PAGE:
Thomas Nelson Community College Presents Black History Month Calendar of Events


Published: January 28, 2010

Thomas Nelson Community College will observe Black History Month with a series of presentations, lectures and other activities that reflect the many contributions of African Americans. The month-long celebration begins Tuesday, February 2 and culminates February 26.

For more information regarding Thomas Nelson Community College’s Black History Month event series, contact Ms. Sandra Robertson at 825-3678.

Freed Slave Reverend Gowan Pamphlet Visits Thomas Nelson Community College
Mr. James Ingram, Living History Interpreter

February 2
12:30 – 1:30 p.m.
Room 110
Historic Triangle Campus-Williamsburg
Video Streamed to Room 158, Diggs Hall, Hampton Campus

Noted Colonial Williamsburg costumed interpreter Mr. James Ingram will present in character his historically accurate, interactive interpretation of Reverend Gowan Pamphlet. A freed African slave, Reverend Pamphlet was a visionary leader and founder of one of the earliest African American congregations. Ingram’s portrayal of the “enigmatic” Reverend Gowan Pamphlet is sought after by organizations and educational institutions. He uses biblical texts and historical events from the colonial period to help guests identify with enslaved Virginians and their struggle to become both free and equal.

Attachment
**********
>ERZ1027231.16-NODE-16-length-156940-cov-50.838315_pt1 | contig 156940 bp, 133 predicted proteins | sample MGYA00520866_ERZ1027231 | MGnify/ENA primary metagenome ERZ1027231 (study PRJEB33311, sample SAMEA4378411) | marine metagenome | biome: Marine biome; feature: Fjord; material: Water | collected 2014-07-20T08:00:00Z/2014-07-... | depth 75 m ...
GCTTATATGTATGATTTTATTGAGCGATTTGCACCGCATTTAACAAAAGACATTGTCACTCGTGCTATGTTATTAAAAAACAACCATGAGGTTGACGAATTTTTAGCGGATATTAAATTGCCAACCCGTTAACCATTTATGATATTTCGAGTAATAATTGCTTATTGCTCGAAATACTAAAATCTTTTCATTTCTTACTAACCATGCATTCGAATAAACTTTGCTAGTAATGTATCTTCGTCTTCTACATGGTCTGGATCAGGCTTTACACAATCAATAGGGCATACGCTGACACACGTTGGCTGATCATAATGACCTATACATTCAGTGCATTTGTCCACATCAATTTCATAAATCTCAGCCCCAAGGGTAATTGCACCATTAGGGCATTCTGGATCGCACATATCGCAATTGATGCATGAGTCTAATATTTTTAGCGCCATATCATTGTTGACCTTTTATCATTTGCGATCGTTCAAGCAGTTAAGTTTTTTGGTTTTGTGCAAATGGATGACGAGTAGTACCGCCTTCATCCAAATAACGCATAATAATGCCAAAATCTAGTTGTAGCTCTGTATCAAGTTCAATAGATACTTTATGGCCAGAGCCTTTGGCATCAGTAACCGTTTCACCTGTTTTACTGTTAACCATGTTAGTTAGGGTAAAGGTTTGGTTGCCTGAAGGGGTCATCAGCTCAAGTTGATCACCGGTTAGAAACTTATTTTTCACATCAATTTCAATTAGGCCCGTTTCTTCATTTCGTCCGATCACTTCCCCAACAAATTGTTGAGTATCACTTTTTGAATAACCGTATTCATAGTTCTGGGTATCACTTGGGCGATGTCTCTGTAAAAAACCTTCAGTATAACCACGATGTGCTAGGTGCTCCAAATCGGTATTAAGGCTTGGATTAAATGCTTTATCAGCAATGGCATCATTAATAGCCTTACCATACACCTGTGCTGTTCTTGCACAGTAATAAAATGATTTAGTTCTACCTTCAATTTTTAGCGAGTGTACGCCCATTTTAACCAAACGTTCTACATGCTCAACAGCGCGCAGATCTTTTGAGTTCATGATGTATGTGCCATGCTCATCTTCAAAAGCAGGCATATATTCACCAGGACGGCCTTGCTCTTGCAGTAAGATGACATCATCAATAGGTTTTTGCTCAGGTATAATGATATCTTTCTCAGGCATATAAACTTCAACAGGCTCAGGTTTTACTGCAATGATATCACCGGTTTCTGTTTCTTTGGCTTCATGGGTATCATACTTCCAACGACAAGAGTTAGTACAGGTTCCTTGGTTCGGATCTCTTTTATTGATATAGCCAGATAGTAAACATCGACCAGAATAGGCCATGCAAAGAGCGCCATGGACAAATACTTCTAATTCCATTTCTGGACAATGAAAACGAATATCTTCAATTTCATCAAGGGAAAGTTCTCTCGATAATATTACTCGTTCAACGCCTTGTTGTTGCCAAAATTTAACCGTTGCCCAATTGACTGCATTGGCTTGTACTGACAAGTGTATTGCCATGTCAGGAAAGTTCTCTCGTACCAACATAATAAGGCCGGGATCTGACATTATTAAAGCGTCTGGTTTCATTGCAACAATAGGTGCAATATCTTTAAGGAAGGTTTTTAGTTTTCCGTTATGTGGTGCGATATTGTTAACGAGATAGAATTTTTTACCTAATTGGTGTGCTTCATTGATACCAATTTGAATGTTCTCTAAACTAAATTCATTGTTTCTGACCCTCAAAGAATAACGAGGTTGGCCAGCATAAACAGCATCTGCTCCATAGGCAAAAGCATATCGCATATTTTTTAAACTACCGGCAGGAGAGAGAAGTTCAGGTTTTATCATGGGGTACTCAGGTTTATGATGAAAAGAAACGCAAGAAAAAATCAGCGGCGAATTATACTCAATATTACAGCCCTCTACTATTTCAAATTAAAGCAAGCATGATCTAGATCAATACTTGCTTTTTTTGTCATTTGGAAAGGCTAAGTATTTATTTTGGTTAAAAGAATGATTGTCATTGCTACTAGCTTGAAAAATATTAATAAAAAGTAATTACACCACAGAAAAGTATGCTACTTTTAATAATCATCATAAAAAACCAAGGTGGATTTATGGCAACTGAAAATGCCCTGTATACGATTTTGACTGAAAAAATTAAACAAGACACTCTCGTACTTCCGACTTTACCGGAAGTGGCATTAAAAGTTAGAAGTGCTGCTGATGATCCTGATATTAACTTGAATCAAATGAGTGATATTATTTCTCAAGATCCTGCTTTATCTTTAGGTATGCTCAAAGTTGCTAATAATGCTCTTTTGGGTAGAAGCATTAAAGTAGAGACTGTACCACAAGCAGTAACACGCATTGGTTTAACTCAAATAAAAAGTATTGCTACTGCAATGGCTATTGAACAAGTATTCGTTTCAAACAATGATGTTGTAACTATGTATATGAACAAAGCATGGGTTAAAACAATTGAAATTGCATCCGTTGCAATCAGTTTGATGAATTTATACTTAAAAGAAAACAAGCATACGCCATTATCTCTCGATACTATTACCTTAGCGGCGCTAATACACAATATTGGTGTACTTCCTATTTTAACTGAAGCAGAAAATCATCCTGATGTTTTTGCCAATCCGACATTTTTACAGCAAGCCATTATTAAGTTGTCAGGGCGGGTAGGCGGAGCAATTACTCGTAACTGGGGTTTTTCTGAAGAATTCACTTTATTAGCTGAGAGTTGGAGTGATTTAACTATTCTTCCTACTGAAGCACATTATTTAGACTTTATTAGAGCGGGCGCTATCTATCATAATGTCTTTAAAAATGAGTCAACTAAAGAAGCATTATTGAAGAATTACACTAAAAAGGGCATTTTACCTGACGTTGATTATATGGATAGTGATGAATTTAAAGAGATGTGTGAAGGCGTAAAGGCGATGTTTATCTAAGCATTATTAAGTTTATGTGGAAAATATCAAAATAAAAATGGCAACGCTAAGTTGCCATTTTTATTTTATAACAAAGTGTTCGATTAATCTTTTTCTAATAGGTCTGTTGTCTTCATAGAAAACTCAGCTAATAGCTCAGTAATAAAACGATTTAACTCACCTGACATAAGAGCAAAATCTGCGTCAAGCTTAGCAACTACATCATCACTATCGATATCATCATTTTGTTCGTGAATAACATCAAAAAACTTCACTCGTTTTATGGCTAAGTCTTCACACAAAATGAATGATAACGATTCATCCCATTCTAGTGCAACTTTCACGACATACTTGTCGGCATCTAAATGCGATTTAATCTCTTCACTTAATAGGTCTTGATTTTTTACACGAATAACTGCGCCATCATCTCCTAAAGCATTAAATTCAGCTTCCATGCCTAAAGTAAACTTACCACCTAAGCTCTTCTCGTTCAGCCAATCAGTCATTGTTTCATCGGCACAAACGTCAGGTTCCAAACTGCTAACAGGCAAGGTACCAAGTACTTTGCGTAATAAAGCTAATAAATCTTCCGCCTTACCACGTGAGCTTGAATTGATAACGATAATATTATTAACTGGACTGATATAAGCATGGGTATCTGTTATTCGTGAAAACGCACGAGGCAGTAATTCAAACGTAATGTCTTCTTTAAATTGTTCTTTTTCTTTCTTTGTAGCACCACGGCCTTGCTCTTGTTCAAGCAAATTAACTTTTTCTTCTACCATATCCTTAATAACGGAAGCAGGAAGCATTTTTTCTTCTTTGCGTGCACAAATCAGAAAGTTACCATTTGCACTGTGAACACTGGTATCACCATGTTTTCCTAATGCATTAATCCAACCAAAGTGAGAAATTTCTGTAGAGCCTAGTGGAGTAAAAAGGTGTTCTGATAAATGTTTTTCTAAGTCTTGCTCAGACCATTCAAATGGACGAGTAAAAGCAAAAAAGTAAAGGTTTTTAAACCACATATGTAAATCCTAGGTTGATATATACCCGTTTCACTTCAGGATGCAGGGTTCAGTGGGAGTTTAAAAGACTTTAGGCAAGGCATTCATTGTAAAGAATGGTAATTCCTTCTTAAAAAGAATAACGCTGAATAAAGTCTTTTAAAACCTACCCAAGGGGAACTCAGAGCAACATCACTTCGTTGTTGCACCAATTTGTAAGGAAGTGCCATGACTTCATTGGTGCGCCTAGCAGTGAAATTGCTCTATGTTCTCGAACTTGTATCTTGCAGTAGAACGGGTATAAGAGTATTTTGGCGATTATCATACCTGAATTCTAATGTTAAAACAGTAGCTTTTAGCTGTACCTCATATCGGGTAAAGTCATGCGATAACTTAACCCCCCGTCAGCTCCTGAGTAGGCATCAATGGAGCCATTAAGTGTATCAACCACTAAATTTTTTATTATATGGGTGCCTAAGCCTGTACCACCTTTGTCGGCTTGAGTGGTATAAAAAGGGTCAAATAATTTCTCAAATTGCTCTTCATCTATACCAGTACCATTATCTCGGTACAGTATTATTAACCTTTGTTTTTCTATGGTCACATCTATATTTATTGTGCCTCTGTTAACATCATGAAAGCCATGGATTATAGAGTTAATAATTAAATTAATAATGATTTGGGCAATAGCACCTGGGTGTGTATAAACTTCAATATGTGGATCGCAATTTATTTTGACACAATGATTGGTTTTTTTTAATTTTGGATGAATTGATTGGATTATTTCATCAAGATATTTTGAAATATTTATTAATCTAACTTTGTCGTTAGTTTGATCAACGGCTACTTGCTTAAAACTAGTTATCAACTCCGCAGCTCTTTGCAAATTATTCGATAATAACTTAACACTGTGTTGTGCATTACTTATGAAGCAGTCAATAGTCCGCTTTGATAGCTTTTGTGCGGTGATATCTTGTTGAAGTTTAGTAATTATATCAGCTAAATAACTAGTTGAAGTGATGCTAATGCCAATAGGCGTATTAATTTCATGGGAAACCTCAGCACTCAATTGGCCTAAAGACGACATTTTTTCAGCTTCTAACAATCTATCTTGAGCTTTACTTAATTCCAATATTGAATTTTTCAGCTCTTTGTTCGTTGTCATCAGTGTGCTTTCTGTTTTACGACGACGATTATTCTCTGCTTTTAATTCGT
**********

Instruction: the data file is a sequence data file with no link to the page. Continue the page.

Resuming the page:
Spoken Word: “Words of Wisdom and Reflections of History” Open Mic

February 4
2:00-3:00 p.m.
Griffin Hall, Gators Cafeteria
Hampton Campus

The Spoken Word is a style of performance poetry that began in New York City and became popular among African Americans in the early nineties. Sponsored by Thomas Nelson’s African American History and Culture Club, this event offers participants the opportunity to perform poetry during an open mic experience.

“How Far the Promise Land?”
The Reverend Dr. Richard W. Wills, Sr.

February 4
7:00– 9:00 p.m.
Templin Hall, Dr. Mary T. Christian Auditorium
Hampton Campus

From the dawn of our American democracy, Presidents and preachers alike have employed Promised Land language to convey and communicate their sense of American identity and destiny. Not unlike them, the enslaved of our nation appropriated that hope for freedom and full emancipation. In observation of Black History Month, “How Far the Promised Land?” considers that very powerful narrative from a collective perspective and raises the question as to where we are in our mutual journey toward that more perfect union.

Pastor Dr. Richard W. Wills, Sr., First Baptist Church, Hampton, Virginia considers that very powerful narrative, “How Far the Promised Land,” from a collective perspective and raises the question as to where we are in out mutual journey toward that more perfect union.

“Harriet Tubman: The Chosen One”
Featuring Gwendolyn Briley-Strand

Tuesday, February 9
12:00 – 2:00 p.m.
Templin Hall, Dr. Mary T. Christian Auditorium
Hampton Campus